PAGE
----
When the packaging becomes more important than what's inside, it's art. When the packaging becomes more important than what's inside, it's art.

To-Go Box 

When the packaging becomes more important than what's inside, it's art. When the packaging becomes more important than what's inside, it's art.

If you've seen the sign hanging above the garage that is home to the neo-retro Succotash, it will come as no surprise that long, contentious debates have raged in an attempt to determine whether the character in the logo is a bean or a stomach.

He's a large, amorphous body to which tiny feet and arms are attached. Think Grimace or a Fry Guy. After going to Succotash with coworkers Doug and Jen around the time of the restaurant's opening, the three of us became embroiled in conflict. Was Succotash Guy a bean? Was he a stomach? Luckily, I had met the designer behind the mystery: Maiko Kuzunishi, the woman who signs her art with the name Decoy Lab, a name visible on menus and calendars as well as on gallery walls. Her art is always neat and precise, with swirling banners of colorful detail composed of striking, simple images that swerve around her various canvases.

Back then, Kuzunishi was helping a restaurateur establish her café's identity. The character on the sign, which Kuzunishi says unequivocally is a stomach, was part of a design package that included menus adorned with rows upon rows of dots in bright colors like fuchsia and orange. "That was more kitsch, sort of like those cute Japanese characters and also being retro," she says -- which makes sense in a chartreuse garage diner filled with Formica.

I e-mailed Doug and Jen to let them know that the debate was over, but they wouldn't accept defeat. Still a mystery, they claimed, despite what Kuzunishi herself had said.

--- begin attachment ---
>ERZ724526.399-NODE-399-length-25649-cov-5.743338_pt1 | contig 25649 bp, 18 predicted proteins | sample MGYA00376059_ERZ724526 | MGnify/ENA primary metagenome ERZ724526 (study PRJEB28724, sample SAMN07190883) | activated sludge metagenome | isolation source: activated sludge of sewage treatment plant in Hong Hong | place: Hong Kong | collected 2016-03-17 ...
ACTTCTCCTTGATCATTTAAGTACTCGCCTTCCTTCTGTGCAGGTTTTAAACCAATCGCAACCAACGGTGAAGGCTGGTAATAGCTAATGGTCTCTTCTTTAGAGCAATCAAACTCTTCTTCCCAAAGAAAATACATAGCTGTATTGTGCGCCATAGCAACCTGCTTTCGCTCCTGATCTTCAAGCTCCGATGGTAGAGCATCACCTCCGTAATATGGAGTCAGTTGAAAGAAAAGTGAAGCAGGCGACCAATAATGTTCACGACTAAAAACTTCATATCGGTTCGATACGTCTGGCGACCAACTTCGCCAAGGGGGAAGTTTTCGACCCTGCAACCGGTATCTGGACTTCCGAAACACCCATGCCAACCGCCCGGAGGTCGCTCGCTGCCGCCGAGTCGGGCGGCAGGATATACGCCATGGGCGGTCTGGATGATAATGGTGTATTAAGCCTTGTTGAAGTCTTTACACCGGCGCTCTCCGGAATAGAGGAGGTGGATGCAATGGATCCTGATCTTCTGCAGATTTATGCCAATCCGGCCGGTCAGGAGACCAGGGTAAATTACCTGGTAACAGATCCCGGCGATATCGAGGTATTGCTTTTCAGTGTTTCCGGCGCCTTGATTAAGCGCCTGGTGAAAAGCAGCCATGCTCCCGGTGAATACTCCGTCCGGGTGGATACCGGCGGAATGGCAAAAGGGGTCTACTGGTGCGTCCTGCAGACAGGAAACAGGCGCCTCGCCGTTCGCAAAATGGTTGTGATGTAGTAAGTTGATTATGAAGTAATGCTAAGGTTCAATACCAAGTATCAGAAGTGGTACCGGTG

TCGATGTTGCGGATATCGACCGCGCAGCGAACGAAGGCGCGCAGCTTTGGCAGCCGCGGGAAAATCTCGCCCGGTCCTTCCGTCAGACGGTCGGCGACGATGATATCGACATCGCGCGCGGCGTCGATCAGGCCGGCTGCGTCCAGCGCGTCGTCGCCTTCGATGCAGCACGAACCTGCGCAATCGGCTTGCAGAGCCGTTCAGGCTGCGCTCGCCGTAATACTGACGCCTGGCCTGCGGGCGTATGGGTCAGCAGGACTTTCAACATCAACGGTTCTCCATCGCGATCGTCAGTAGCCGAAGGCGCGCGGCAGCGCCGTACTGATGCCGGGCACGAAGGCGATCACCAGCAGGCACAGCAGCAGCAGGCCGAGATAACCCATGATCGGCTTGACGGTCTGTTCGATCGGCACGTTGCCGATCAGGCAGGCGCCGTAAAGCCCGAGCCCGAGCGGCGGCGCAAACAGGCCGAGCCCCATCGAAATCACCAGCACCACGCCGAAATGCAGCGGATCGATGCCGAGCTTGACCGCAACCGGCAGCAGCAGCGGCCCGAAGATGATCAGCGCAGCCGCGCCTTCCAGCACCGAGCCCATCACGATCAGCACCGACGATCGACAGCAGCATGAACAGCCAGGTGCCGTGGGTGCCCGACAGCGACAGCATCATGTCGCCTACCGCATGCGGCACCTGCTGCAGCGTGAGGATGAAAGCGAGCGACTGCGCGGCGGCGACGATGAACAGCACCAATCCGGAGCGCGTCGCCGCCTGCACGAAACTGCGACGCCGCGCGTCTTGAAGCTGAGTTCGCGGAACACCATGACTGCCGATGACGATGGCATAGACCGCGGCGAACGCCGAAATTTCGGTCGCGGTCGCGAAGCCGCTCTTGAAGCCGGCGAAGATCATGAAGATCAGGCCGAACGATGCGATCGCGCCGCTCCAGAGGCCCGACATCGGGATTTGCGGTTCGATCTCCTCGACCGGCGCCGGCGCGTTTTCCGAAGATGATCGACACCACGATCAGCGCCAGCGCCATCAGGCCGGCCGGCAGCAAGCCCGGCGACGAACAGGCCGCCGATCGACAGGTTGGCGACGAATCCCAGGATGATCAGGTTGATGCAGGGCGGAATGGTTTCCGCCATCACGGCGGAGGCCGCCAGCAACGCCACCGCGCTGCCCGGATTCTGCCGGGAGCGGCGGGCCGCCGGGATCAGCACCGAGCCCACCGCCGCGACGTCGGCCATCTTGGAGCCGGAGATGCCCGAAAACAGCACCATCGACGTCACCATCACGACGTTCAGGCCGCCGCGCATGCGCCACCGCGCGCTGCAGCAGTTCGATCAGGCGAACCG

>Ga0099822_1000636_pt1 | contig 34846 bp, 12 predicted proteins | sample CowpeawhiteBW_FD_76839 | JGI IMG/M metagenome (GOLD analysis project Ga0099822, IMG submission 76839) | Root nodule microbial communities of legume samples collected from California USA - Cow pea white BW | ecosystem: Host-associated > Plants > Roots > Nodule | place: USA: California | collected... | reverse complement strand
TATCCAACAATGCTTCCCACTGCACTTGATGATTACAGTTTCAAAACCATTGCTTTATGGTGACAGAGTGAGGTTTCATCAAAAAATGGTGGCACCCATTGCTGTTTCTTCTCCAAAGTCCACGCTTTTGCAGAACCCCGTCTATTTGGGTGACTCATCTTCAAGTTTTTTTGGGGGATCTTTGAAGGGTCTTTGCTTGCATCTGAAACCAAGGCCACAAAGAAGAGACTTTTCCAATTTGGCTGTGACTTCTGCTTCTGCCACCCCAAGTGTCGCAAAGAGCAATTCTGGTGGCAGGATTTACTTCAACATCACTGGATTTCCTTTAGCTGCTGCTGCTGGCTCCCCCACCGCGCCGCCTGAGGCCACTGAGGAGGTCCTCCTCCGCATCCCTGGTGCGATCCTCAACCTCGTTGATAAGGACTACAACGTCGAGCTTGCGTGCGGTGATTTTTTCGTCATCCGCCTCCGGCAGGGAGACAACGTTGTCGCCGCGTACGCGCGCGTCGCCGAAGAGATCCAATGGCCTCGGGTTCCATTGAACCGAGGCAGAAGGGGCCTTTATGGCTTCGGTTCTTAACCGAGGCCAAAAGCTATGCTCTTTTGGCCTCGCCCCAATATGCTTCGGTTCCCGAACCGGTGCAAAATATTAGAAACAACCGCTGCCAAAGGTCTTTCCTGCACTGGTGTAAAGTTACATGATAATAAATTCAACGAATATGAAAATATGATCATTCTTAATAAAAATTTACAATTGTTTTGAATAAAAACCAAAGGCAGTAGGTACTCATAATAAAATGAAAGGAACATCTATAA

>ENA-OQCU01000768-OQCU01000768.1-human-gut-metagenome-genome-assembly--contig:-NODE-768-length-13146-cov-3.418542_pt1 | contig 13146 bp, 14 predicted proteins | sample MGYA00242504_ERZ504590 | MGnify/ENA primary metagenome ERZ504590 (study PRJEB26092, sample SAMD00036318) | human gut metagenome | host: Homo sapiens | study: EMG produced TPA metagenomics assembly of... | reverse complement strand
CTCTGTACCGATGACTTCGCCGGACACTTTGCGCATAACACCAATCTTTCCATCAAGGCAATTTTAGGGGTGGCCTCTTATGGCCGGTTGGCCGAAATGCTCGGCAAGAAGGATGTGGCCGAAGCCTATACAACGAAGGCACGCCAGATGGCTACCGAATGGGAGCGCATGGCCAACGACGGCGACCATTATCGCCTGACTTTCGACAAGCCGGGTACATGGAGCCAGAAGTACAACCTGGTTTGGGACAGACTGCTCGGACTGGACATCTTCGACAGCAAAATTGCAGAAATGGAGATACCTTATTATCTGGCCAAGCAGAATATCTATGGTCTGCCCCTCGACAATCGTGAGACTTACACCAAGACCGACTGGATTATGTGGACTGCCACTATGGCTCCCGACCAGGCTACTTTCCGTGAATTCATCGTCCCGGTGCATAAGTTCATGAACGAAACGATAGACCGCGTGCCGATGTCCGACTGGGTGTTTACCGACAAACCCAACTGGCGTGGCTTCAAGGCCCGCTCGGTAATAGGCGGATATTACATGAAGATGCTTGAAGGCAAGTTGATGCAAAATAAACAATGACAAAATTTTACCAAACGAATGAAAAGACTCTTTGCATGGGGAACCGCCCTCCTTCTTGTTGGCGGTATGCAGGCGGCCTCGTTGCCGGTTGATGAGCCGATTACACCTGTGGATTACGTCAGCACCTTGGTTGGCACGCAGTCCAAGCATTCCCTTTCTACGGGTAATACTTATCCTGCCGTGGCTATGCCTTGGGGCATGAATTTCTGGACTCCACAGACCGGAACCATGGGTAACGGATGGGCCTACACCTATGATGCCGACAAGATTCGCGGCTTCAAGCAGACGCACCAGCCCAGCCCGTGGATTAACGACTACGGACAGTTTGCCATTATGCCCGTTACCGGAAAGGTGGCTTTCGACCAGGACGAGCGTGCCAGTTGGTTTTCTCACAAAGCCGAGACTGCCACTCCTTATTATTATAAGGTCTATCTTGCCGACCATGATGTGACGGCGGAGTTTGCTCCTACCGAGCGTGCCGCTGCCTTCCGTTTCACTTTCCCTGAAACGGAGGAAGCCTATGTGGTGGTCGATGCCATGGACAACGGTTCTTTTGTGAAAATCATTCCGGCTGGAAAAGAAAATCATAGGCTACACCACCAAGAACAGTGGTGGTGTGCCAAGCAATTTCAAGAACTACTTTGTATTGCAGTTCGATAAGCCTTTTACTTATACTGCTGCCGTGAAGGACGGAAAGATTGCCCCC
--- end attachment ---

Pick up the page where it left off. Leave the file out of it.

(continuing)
But even more mysterious is one of Kuzunishi's latest projects. Right now, in Spool -- a little boutique filled with silk-screened T-shirts, felt flower pins and paper handbags -- she's selling small, white cardboard boxes for $5. Boxes that you agree not to open until you get home.

Only a couple of rows of Kuzunishi's boxes remain on the shelves. You debate with your inner adult. It's only $5, you decide, and the boxes look intriguing. The same boxes appeared at the Paragraph Gallery a few months back, at its first Kansas City opening. There, they sat in front of two gigantic prints: one depicting a woman in a flight-attendant uniform with a scarf around her neck, the other depicting a man in a generic-looking suit. The way the figures were framed, though, you saw them only from the neck down. No faces on these suits. And hovering in front of the man and the woman were boxes floating in midair, identical to the real boxes Kuzunishi had piled on the gallery floor in front of them.

At $5 each, how could you NOT get one? You take it home. The box is sealed with a sticker label. Some of the writing on the label is in Japanese. Some of it is in English. The English characters spell out "Anatomy of Receptacles." A red X crisscrosses the lid.

You have to cut through the sticker to open your surprise box. Inside is a crumpled piece of paper. Not wadded up, just wrinkled and shoved into a too-small container rather than inside a flattening frame.

On the piece of paper is a print. It's a labyrinthine hodgepodge of light, slate-blue and deep, maroonish brown. When you look closely, you realize it's a big box with a saw blade cutting into it and life-forms breaking out of it -- a white bird, some brown leaves. A disembodied face sits atop the image, as though maybe this whole thing is some bizarre representation of a person. Over this image, Kuzunishi has printed three blue squares with X's through them, dots floating around them like electrons.